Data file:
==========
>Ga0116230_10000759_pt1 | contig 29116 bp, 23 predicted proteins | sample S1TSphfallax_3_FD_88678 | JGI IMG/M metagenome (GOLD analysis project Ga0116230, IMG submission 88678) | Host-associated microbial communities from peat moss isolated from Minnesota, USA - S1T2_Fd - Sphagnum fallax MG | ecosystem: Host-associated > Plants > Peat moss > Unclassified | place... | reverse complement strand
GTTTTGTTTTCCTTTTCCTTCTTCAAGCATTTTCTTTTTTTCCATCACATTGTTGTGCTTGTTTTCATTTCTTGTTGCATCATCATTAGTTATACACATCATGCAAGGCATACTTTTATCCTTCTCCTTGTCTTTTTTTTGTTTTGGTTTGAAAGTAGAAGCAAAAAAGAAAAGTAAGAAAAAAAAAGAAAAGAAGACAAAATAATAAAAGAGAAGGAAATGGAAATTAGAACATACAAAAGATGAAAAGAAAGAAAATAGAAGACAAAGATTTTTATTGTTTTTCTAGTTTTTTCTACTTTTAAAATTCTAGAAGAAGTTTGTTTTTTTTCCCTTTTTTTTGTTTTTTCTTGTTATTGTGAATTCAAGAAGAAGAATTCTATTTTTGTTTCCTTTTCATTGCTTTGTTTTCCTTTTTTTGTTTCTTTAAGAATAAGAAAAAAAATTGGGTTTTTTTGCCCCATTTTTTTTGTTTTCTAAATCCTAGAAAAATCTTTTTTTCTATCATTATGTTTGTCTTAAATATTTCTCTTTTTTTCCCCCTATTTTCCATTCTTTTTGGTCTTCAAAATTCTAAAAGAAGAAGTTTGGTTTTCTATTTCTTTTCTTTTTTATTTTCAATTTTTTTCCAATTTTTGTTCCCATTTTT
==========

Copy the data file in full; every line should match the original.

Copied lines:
>Ga0116230_10000759_pt1 | contig 29116 bp, 23 predicted proteins | sample S1TSphfallax_3_FD_88678 | JGI IMG/M metagenome (GOLD analysis project Ga0116230, IMG submission 88678) | Host-associated microbial communities from peat moss isolated from Minnesota, USA - S1T2_Fd - Sphagnum fallax MG | ecosystem: Host-associated > Plants > Peat moss > Unclassified | place... | reverse complement strand
GTTTTGTTTTCCTTTTCCTTCTTCAAGCATTTTCTTTTTTTCCATCACATTGTTGTGCTTGTTTTCATTTCTTGTTGCATCATCATTAGTTATACACATCATGCAAGGCATACTTTTATCCTTCTCCTTGTCTTTTTTTTGTTTTGGTTTGAAAGTAGAAGCAAAAAAGAAAAGTAAGAAAAAAAAAGAAAAGAAGACAAAATAATAAAAGAGAAGGAAATGGAAATTAGAACATACAAAAGATGAAAAGAAAGAAAATAGAAGACAAAGATTTTTATTGTTTTTCTAGTTTTTTCTACTTTTAAAATTCTAGAAGAAGTTTGTTTTTTTTCCCTTTTTTTTGTTTTTTCTTGTTATTGTGAATTCAAGAAGAAGAATTCTATTTTTGTTTCCTTTTCATTGCTTTGTTTTCCTTTTTTTGTTTCTTTAAGAATAAGAAAAAAAATTGGGTTTTTTTGCCCCATTTTTTTTGTTTTCTAAATCCTAGAAAAATCTTTTTTTCTATCATTATGTTTGTCTTAAATATTTCTCTTTTTTTCCCCCTATTTTCCATTCTTTTTGGTCTTCAAAATTCTAAAAGAAGAAGTTTGGTTTTCTATTTCTTTTCTTTTTTATTTTCAATTTTTTTCCAATTTTTGTTCCCATTTTT